Knowledge of evolution and ecology is important to understand and clinically control cancer. Unfortunately, there are few cancer biologists trained in evolution and ecology, and few evolutionary biologists and ecologists work in cancer research. The aim of this new course is to cross-train evolutionary biologists and ecologists in cancer, and to train cancer biologists in the relevant evolutionary biology and ecology to facilitate cross fertilization of ideas and forge active collaborations. For example, in the areas of evolutionary modelling and 'steering' in vitro, in determinants of convergent evolution, and in predictive parameters for evolutionary progression.

Evolution and ecology form the basis of the theory of cancer. Neoplasms evolve at the cellular level. Somatic genetic and epigenetic changes generate diversity among cells, and natural selection leads to the evolution of mutant clones that can proliferate and disseminate throughout the body. Selective pressures within a neoplasm are determined by the ecology of the cells; for example, the tumour microenvironment, cell-cell interactions, the flux of resources within the environment and interactions with the extracellular matrix and the microbiome. Cancer therapeutic interventions often select for resistant clones and therefore fail because of the same evolutionally pressures and ecological dynamics that drive tumour progression.

The focus of this first year will be the ecology of tumour microenvironments, which have a dramatic effect on the behaviour of cancer cells. This course is aimed at researchers currently working in cancer and/or evolution and ecology. It is particularly suited to evolutionary biologists and ecologists interested in moving into cancer research, and to cancer biologists and oncologists who lack formal training in evolutionary biology. Applications are invited from early career scientists, including post-graduate students, postdoctoral fellows and new principle investigators.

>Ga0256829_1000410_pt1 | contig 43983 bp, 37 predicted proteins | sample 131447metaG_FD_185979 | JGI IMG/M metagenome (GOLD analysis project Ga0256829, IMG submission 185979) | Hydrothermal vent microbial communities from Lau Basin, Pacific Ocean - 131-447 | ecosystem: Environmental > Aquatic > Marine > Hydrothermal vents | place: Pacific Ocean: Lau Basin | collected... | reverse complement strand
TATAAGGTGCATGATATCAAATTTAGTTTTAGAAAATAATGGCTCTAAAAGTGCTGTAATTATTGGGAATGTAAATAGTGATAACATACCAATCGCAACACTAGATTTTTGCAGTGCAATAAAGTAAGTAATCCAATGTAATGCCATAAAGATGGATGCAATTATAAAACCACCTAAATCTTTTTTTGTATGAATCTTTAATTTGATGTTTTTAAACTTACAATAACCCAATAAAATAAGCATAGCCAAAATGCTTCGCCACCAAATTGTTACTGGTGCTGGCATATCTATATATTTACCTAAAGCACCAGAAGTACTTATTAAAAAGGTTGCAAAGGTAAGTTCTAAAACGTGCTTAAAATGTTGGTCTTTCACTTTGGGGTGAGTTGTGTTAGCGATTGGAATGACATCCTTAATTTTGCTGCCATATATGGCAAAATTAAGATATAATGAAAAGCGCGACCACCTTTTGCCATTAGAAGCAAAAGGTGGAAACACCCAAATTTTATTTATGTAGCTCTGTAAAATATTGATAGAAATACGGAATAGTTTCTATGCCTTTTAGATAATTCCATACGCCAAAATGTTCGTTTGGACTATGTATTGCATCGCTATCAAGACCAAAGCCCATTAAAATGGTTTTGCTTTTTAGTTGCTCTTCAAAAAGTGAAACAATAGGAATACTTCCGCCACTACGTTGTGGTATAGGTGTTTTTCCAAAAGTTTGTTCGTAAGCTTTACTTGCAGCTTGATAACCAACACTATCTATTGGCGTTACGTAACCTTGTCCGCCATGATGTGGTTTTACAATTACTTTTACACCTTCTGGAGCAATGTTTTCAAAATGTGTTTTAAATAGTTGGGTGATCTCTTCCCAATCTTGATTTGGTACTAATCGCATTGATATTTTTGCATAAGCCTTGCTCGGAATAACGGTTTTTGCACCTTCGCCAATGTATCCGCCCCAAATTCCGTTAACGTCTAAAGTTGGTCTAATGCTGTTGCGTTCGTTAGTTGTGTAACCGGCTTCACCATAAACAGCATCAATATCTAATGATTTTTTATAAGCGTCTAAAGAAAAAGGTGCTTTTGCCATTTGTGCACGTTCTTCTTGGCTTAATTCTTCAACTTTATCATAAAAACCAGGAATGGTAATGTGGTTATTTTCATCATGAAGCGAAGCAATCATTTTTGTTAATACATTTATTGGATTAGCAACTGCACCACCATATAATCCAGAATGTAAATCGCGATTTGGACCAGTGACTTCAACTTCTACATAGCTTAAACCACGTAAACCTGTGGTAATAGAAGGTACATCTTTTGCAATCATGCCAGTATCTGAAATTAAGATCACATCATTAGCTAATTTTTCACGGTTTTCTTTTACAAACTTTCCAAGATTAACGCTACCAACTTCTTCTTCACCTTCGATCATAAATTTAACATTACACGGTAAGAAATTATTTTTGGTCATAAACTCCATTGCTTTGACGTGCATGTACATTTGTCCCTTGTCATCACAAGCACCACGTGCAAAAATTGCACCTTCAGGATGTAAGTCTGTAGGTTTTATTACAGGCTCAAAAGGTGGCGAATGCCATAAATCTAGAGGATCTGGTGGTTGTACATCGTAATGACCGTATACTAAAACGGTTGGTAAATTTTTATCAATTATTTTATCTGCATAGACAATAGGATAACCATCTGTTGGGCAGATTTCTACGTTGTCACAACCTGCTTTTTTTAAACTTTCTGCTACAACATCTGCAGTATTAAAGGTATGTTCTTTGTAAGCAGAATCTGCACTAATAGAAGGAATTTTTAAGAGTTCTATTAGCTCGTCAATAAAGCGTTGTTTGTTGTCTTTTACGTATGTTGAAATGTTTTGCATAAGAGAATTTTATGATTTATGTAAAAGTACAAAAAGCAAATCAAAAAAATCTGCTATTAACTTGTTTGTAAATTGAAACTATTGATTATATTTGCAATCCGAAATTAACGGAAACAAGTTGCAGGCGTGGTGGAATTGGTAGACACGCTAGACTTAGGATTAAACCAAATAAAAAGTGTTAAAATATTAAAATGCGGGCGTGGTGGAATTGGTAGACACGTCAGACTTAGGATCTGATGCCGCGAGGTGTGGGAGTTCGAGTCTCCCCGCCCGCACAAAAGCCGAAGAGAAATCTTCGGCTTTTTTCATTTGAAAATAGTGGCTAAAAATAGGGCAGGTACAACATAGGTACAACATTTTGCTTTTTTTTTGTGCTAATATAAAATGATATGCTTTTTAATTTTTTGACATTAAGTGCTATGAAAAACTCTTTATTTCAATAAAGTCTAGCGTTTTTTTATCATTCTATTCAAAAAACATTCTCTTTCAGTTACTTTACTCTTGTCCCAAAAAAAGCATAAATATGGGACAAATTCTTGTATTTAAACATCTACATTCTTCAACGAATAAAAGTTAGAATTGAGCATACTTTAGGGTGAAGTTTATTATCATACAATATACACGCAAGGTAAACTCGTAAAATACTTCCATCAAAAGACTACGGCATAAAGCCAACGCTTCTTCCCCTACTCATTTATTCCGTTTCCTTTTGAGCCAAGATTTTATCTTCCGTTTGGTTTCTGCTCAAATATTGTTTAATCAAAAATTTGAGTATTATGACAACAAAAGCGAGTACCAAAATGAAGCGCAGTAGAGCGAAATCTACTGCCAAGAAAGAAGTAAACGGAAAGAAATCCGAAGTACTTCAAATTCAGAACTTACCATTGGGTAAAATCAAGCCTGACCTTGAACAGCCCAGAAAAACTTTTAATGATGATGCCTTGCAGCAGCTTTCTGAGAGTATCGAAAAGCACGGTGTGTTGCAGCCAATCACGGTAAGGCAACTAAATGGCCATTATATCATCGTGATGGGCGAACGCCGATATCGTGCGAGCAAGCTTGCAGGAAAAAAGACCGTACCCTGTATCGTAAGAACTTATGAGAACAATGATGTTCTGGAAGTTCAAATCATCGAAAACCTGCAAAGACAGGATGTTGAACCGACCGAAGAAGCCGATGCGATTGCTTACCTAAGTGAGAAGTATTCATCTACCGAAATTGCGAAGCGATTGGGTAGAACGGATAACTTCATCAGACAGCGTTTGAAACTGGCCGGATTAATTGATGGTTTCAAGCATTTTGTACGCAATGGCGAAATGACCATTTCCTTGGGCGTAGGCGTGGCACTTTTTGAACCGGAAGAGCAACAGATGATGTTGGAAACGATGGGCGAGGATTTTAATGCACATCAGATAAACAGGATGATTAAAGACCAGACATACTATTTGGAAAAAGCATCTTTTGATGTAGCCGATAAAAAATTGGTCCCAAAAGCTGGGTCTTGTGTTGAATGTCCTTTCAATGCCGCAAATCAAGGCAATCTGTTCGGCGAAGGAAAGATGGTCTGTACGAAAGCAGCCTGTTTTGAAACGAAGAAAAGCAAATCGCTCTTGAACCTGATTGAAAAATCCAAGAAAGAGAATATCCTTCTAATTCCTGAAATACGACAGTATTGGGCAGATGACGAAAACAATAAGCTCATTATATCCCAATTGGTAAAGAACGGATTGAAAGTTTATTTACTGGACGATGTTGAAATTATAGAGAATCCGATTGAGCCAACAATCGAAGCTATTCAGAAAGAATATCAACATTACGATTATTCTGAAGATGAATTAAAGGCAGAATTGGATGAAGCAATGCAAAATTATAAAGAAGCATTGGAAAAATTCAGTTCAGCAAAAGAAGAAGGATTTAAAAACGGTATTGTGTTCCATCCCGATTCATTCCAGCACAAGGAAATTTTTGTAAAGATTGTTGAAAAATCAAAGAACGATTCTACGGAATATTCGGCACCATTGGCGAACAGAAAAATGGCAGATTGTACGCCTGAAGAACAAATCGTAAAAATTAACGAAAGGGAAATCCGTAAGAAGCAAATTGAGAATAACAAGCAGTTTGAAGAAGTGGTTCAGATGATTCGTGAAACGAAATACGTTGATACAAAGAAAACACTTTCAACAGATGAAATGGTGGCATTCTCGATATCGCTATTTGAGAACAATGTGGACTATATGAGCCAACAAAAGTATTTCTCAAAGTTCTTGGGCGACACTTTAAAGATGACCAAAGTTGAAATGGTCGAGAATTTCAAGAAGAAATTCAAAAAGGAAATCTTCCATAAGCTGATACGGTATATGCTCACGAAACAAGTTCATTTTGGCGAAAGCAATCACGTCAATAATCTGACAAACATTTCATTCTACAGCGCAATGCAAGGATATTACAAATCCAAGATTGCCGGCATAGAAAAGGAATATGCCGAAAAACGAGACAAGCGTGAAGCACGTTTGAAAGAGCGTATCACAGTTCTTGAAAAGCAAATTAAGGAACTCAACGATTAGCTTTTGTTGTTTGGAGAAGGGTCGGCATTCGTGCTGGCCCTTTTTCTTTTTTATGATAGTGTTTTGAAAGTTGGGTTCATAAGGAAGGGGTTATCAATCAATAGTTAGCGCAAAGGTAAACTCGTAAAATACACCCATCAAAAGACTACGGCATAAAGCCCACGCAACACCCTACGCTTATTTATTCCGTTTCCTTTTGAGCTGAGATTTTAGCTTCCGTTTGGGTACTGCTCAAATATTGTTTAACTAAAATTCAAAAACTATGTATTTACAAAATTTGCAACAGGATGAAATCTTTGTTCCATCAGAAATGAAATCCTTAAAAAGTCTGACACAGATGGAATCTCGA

Learning outcomes
After attending this course, participants will be able to:

  • Understand the principles from ecology relevant to studying tumour microenvironments.
  • Understand the principles of evolutionary biology as applied to somatic cell evolution in cancer (e.g. generation of diversity, driver mutations, epistasis, selective pressures, cellular co-operation and competition, units of selection).
  • Demonstrate familiarity with the tools and metrics used to measure ecosystems and evolution that can be applied to cancer.
  • Understand the evolutionary dynamics that are important in cell-level evolution within neoplasms.
  • Apply evolutionary and ecological approaches to the problem of therapeutic resistance.
  • Demonstrate familiarity with the experimental (therapeutic) tactics for bypassing the evolutionary resilience of cancer including ecosystem directed modulation.
  • Understand the limits of our current knowledge of the evolution and ecology of cancer, and the most important open questions for future research.

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